It appears a new commissioner forced Leigh Academy Trust to take over Brook Learning, and their ‘pragmatic decision’ was to shut High Weald and concentrate their efforts on the other two schools.
Leigh Academy Trust have inherited a brand new school built for 1050 students, and Kent County Council is spending a further £3.2 million to put in partitions and make space suitable for about 100 SEN students.
The High Weald school used to be called Angley School and had 1250 pupils in the late 1990s, with excellent academic results. The mismanagement by a central government department has caused the school to break.
The community want the school reopened as a free school, staffed by professional ‘turnaround experts’.
We recognise the need for vocational and academic courses, perhaps with different exam certifications – we are an agricultural community with much new housing and listed buildings which all need apprenticed crafts people.
The local Grammar, Cranbrook school, supports the delivery of a full spectrum of courses in the area, having shared sixth form classes in the past.
As a community, the school should be a hub for activities, developing lifelong friendships and a driver of the local economy. The closure will greatly harm our community and affects 13 parishes in the constituencies of 3 MPs.
A closure without consultation illustrates a democratic deficit often experienced in rural areas, and is an insult to localism, levelling up, COP26 and students for years to come.
Cranbrook and Sissinghurst Parish Council has started a campaign to challenge this decision based on the number of children who need non selective secondary education.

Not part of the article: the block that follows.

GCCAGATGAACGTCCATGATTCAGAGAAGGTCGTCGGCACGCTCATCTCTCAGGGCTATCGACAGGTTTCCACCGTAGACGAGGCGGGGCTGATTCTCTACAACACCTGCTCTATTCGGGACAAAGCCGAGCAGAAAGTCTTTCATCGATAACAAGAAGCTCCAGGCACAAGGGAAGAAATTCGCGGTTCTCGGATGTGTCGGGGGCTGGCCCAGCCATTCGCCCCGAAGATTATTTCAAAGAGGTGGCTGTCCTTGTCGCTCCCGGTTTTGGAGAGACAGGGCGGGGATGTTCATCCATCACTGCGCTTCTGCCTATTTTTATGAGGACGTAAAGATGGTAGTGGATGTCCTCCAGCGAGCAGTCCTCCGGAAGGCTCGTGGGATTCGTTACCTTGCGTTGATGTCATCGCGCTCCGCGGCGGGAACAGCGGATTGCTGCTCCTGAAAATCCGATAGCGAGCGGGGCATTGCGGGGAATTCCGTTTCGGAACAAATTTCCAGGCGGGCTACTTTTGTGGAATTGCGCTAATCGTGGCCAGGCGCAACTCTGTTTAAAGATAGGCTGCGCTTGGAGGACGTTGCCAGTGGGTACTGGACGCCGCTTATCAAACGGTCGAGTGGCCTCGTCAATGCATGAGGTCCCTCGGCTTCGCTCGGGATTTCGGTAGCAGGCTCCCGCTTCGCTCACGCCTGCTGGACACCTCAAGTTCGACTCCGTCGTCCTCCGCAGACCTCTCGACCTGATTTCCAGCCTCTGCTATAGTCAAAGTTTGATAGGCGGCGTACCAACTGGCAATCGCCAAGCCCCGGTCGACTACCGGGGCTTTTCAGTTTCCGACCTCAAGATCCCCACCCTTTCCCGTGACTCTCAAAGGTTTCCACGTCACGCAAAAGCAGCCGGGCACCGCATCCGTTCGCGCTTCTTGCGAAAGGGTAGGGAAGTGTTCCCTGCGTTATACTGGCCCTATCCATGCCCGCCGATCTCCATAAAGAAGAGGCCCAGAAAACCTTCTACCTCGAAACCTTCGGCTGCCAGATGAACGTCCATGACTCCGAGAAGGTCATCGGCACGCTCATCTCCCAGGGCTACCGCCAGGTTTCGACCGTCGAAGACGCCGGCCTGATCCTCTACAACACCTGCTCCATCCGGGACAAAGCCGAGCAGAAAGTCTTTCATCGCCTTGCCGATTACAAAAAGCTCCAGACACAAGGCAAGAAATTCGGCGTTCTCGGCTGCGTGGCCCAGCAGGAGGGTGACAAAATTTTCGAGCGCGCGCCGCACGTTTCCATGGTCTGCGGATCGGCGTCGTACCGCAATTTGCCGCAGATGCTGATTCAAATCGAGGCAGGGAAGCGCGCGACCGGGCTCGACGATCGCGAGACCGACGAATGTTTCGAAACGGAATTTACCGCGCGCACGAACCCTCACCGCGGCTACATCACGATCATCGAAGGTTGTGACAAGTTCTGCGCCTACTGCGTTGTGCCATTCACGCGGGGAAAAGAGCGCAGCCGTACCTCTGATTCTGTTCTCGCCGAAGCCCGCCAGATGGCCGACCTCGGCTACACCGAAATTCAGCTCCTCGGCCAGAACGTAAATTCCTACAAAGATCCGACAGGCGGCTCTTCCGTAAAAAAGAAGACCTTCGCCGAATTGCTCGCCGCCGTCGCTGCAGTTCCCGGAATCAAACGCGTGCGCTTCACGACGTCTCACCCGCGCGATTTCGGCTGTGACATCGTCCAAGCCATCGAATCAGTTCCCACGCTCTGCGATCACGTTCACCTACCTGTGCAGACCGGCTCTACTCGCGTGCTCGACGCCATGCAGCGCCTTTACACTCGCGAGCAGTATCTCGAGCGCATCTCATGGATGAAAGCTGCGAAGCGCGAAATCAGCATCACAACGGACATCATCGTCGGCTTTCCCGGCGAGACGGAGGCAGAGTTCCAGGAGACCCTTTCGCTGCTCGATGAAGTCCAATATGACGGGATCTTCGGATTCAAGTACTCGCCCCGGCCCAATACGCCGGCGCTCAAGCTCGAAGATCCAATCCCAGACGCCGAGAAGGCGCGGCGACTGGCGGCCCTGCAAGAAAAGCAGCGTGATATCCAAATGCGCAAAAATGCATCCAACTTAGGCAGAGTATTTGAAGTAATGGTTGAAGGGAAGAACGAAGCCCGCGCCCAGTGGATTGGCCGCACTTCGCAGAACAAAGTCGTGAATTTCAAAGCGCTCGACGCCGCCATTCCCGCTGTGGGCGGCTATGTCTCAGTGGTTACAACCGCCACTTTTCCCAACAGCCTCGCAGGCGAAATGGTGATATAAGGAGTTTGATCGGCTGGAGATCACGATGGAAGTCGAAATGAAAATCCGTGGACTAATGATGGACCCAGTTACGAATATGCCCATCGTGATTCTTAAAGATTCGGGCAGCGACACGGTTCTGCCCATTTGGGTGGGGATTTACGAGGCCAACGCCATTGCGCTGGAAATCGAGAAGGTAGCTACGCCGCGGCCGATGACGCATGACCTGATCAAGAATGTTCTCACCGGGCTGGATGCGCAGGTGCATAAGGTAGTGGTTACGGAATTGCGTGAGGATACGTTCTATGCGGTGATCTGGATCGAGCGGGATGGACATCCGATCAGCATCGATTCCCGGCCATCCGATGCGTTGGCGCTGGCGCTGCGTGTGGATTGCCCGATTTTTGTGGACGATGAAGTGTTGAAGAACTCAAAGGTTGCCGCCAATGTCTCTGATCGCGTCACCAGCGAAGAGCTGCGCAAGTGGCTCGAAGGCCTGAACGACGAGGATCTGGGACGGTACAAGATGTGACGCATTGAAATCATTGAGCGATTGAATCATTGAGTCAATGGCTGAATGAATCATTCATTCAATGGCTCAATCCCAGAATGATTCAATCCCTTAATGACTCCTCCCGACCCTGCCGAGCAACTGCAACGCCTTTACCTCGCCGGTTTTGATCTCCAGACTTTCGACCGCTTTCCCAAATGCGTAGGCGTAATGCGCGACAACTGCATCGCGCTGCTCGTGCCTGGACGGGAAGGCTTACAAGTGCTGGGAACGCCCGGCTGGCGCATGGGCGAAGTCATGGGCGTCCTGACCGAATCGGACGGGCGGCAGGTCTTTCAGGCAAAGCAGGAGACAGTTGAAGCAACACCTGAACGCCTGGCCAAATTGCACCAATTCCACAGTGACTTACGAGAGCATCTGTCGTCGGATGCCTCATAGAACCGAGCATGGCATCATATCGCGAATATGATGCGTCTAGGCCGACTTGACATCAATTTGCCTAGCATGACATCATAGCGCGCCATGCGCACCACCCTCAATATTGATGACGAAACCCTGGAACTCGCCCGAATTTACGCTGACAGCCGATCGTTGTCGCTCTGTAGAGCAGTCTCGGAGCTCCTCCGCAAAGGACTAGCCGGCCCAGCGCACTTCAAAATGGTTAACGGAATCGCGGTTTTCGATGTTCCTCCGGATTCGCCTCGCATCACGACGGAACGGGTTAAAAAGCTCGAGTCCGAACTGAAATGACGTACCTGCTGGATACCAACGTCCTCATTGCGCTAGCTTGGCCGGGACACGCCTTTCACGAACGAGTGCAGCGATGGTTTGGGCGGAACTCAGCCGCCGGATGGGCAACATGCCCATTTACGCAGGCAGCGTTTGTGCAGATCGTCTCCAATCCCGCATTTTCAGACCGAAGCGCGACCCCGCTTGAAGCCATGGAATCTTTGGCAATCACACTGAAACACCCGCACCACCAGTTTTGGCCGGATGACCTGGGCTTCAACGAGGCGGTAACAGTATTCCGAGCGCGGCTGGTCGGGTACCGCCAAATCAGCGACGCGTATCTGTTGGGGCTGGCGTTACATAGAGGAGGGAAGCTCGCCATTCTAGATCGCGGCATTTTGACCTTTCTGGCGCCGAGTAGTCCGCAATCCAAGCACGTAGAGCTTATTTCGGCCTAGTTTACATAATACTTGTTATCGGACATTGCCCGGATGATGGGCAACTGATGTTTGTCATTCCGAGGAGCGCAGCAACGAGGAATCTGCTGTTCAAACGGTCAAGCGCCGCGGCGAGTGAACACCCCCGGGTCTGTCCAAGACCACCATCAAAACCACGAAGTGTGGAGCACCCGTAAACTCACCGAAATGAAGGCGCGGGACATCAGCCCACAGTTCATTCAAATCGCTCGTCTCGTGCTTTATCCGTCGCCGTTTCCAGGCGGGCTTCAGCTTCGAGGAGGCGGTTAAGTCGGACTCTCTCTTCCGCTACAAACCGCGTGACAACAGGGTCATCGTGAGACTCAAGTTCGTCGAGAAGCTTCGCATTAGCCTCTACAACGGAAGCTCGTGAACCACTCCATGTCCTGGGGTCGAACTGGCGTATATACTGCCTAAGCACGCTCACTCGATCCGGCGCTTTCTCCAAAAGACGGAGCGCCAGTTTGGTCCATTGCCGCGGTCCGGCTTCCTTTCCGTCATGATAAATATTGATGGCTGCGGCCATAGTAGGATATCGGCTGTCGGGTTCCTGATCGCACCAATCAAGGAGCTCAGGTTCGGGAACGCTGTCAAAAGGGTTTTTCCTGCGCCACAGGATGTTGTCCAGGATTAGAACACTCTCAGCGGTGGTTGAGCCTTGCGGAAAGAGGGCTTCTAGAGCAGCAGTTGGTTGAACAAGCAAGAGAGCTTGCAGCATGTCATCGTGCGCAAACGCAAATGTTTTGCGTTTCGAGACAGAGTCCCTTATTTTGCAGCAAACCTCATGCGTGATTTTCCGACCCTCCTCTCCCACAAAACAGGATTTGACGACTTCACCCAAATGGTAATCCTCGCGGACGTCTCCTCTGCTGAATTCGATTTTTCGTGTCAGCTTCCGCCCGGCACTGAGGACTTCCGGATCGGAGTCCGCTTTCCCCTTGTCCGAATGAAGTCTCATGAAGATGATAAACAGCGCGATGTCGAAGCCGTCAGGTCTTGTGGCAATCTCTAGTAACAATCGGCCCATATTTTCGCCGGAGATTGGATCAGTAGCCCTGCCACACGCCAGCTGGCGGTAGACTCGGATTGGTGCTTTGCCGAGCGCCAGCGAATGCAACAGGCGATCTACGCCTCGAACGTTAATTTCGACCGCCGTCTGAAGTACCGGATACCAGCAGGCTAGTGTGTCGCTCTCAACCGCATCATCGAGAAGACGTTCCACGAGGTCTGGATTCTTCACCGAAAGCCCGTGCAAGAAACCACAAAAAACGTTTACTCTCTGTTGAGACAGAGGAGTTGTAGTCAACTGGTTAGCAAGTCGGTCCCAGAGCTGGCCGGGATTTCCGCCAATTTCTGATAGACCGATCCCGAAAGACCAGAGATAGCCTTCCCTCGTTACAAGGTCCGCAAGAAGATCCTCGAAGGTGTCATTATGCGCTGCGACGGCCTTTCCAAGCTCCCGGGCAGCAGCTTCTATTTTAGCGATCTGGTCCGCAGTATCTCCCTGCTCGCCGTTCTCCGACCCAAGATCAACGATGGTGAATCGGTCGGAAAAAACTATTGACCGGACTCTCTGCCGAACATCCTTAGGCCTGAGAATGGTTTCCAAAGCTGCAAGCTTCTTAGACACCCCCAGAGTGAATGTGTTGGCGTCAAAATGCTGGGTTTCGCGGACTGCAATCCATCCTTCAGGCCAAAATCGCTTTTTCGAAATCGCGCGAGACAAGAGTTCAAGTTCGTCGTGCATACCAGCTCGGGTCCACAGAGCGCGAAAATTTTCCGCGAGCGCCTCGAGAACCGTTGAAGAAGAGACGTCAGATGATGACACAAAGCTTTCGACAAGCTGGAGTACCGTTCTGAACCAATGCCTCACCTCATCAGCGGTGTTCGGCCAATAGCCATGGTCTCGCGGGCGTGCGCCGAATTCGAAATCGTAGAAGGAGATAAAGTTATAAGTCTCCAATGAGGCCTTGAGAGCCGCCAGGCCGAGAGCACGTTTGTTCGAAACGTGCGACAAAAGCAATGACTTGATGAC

A new school needs 150 students in each year to make it viable.
We know there were 2154 students across all the primary schools in the catchment area of 13 parishes, and 284 left last year
There are over 2000 new houses being built which will feed into these numbers.
By speaking to parents of all ages of children, and the developers to share their expected bedroom numbers, and experts in setting up free schools, we hope to prove there will be 150 students a year to go into a reopened free school on the site. It will not be called High Weald Academy.
It is important to state that we welcome SEN schools into the area. We already work closely with the students at the new Bellevue school in Jockey Lane to integrate them into community.
Note that Kent County Council already run the Swattenden Centre, which used to be the local boy’s school before Angley went Co-educational many years ago. This is a large rural campus with space and silence for children who need quiet and space, ideal for a new SEN school.
In Summary: a newly rebuilt school for 1050 pupils is being closed due to a ‘Pragmatic Decision’ by the Department of Education, just as KCC announce they need 6000 new school places.
If Leigh Academy Trust do not have the management capacity, perhaps another trust should be given the opportunity to reopen the school.
Kim Fletcher – chairman, Cranbrook and Sissinghurst Parish Council
07802 364 555
Aspirations of the High Weald Academy:
Photo of the new buildings: